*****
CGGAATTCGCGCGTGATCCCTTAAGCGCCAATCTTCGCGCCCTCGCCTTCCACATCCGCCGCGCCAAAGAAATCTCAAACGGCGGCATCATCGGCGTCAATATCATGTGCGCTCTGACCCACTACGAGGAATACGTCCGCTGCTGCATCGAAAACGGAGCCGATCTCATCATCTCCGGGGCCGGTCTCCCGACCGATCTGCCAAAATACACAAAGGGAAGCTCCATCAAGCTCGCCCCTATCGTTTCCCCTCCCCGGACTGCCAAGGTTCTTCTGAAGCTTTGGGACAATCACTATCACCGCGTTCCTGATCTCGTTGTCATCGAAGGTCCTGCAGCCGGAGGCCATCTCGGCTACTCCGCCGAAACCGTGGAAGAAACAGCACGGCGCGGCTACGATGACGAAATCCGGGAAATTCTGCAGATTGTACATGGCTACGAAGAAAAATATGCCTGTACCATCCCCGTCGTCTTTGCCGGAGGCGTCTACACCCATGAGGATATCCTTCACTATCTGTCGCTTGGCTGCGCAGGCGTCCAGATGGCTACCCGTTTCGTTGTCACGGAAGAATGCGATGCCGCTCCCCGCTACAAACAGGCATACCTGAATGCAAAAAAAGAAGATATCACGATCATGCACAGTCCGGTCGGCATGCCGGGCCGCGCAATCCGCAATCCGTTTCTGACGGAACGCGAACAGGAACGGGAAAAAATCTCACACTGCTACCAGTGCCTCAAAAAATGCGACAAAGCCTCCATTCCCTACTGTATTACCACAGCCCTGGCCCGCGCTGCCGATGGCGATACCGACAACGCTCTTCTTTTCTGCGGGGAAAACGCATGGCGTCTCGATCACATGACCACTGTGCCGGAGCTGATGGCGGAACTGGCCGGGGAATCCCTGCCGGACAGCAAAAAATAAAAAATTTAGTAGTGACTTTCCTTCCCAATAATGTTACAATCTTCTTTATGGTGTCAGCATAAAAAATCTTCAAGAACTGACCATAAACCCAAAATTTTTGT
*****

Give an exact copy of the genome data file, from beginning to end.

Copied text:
CGGAATTCGCGCGTGATCCCTTAAGCGCCAATCTTCGCGCCCTCGCCTTCCACATCCGCCGCGCCAAAGAAATCTCAAACGGCGGCATCATCGGCGTCAATATCATGTGCGCTCTGACCCACTACGAGGAATACGTCCGCTGCTGCATCGAAAACGGAGCCGATCTCATCATCTCCGGGGCCGGTCTCCCGACCGATCTGCCAAAATACACAAAGGGAAGCTCCATCAAGCTCGCCCCTATCGTTTCCCCTCCCCGGACTGCCAAGGTTCTTCTGAAGCTTTGGGACAATCACTATCACCGCGTTCCTGATCTCGTTGTCATCGAAGGTCCTGCAGCCGGAGGCCATCTCGGCTACTCCGCCGAAACCGTGGAAGAAACAGCACGGCGCGGCTACGATGACGAAATCCGGGAAATTCTGCAGATTGTACATGGCTACGAAGAAAAATATGCCTGTACCATCCCCGTCGTCTTTGCCGGAGGCGTCTACACCCATGAGGATATCCTTCACTATCTGTCGCTTGGCTGCGCAGGCGTCCAGATGGCTACCCGTTTCGTTGTCACGGAAGAATGCGATGCCGCTCCCCGCTACAAACAGGCATACCTGAATGCAAAAAAAGAAGATATCACGATCATGCACAGTCCGGTCGGCATGCCGGGCCGCGCAATCCGCAATCCGTTTCTGACGGAACGCGAACAGGAACGGGAAAAAATCTCACACTGCTACCAGTGCCTCAAAAAATGCGACAAAGCCTCCATTCCCTACTGTATTACCACAGCCCTGGCCCGCGCTGCCGATGGCGATACCGACAACGCTCTTCTTTTCTGCGGGGAAAACGCATGGCGTCTCGATCACATGACCACTGTGCCGGAGCTGATGGCGGAACTGGCCGGGGAATCCCTGCCGGACAGCAAAAAATAAAAAATTTAGTAGTGACTTTCCTTCCCAATAATGTTACAATCTTCTTTATGGTGTCAGCATAAAAAATCTTCAAGAACTGACCATAAACCCAAAATTTTTGT